Building Confidence in the Lazy Days of Summer
By Wendy Shima, M.Ed.
ECE Coordinator, Technical College of the Rockies
I have been seeing it pop up all over social media: a seemingly innocent question that surfaces each June,
“What are you doing with your kids this summer?”
For parents of young children, this question can be a bit daunting. We are looking forward to summer, but what to do with the littles? We look for camps and fairy ballet classes to fill their time, but still, there is an odd tension invading our homes. And we can’t quite figure out what it is.
The lure of summer with its longer days and warmer nights just calls us to relax and it feels like we should have more time for enjoying things. You’d think this would be the perfect time to relax with our littles. However, many of us experience the opposite - we try to relax, but the kiddos are having more temper tantrums, more challenges, and just general whining than when they were in school. What’s going on?
Generally speaking, children between the ages of 0 and 6 feel the most confident when they have order, a routine, and a schedule. This is due to their deep need for patterns in their environment at this age. Even though they are not yet ready to create order, when they understand the order, they feel in control of their day. Creating a sense of order is one of the biggest gifts we can give our children. The same children who went to bed without a fuss during the school year can react poorly when they move from a structured, orderly routine into a less structured, and thus often unpredictable, schedule.
One of the biggest helps for the summer challenges is to keep a regular schedule and routine. The schedule doesn’t need to start and end at the same time every day. As a matter of fact, spending extra time within the schedule is the ideal. We can have a more leisurely lunch together or we can spend extra time preparing dinner or shopping together, since we are not in a rush.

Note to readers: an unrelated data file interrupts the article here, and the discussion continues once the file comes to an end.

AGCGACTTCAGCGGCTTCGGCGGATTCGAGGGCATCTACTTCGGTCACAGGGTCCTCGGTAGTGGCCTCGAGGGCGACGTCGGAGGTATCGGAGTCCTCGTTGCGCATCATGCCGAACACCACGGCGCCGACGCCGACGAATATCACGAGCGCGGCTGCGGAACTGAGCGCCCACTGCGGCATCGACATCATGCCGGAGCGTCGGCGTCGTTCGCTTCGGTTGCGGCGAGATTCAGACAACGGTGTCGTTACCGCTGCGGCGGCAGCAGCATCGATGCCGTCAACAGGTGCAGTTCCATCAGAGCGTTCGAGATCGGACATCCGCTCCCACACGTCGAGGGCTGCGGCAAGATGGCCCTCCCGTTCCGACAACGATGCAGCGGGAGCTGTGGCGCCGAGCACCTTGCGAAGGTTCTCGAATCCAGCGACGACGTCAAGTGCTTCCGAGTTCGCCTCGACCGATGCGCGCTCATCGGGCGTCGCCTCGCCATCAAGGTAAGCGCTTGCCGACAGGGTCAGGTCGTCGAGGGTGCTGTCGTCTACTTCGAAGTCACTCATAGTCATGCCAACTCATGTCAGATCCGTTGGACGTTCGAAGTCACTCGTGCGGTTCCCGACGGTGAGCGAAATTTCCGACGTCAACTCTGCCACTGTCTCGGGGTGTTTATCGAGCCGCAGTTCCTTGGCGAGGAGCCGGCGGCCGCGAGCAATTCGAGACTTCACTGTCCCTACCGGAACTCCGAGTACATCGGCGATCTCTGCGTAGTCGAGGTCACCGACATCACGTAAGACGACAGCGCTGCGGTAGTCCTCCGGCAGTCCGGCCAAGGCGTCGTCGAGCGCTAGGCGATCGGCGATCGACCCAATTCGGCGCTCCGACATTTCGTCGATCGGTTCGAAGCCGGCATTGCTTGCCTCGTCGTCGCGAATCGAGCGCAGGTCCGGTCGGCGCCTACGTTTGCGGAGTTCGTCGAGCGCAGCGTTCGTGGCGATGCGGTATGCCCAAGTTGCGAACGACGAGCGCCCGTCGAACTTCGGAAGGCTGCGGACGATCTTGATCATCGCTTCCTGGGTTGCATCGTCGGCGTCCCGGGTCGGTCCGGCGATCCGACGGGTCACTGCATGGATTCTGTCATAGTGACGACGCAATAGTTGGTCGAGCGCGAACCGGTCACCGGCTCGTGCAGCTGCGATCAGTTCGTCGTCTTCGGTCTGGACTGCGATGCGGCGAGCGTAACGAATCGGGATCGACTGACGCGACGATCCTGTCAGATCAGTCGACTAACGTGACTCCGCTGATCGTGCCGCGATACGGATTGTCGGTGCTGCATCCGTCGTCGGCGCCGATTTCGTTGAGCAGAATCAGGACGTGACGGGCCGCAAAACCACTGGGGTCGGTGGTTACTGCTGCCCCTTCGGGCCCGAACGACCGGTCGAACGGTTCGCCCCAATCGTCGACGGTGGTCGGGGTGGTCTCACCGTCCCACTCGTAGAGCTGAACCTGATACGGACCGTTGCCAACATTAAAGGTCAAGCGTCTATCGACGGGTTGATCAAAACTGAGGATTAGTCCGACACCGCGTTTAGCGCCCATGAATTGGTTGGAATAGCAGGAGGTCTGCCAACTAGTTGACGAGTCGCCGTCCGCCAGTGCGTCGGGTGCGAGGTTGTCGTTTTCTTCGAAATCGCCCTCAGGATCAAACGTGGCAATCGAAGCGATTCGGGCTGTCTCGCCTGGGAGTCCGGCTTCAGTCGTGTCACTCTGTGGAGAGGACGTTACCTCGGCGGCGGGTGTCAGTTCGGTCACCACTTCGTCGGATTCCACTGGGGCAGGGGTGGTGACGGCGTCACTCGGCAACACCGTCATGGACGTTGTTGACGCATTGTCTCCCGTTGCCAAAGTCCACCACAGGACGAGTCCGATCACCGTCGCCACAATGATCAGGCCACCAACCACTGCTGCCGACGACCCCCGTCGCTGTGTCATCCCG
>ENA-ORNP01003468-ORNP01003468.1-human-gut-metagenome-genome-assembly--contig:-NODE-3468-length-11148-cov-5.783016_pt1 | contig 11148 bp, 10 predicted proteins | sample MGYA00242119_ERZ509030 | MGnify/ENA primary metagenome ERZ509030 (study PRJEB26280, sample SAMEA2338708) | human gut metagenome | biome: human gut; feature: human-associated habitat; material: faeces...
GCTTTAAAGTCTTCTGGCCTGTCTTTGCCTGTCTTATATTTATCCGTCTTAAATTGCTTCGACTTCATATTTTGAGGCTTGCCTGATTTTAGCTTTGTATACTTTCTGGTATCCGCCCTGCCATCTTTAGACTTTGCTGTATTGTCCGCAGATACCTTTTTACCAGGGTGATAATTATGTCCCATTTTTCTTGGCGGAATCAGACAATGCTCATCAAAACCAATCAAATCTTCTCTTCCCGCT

Summer is a great time to help your child build up their skills for independence and boost their confidence in themselves. Consider inviting your child to help you plan and prepare meals. Teach your child how to do their laundry. An 18 month old can help you presort, a 3-4 year old can put everything in the washer, add soap and turn it on! And, since summer is a great time for travelling, show your child how to pack a suitcase, or backpack for a camping trip. Your 3 and 4 year olds can choose outfits and lay them out for the number of days you will be travelling. Just by implementing a clear schedule and some new skills, you will have a more relaxed child, as well as a more confident one!
To stimulate life, leaving it free, however, to unfold itself, that is the first duty of the educator. Maria Montessori
Hi! I'm Wendy Shima, the Coordinator and an instructor for the Early Childhood Education Program at Technical College of the Rockies in Delta, Colorado. I started this site to help navigate the process for becoming an Early Childhood Professional. I hope you find it helpful!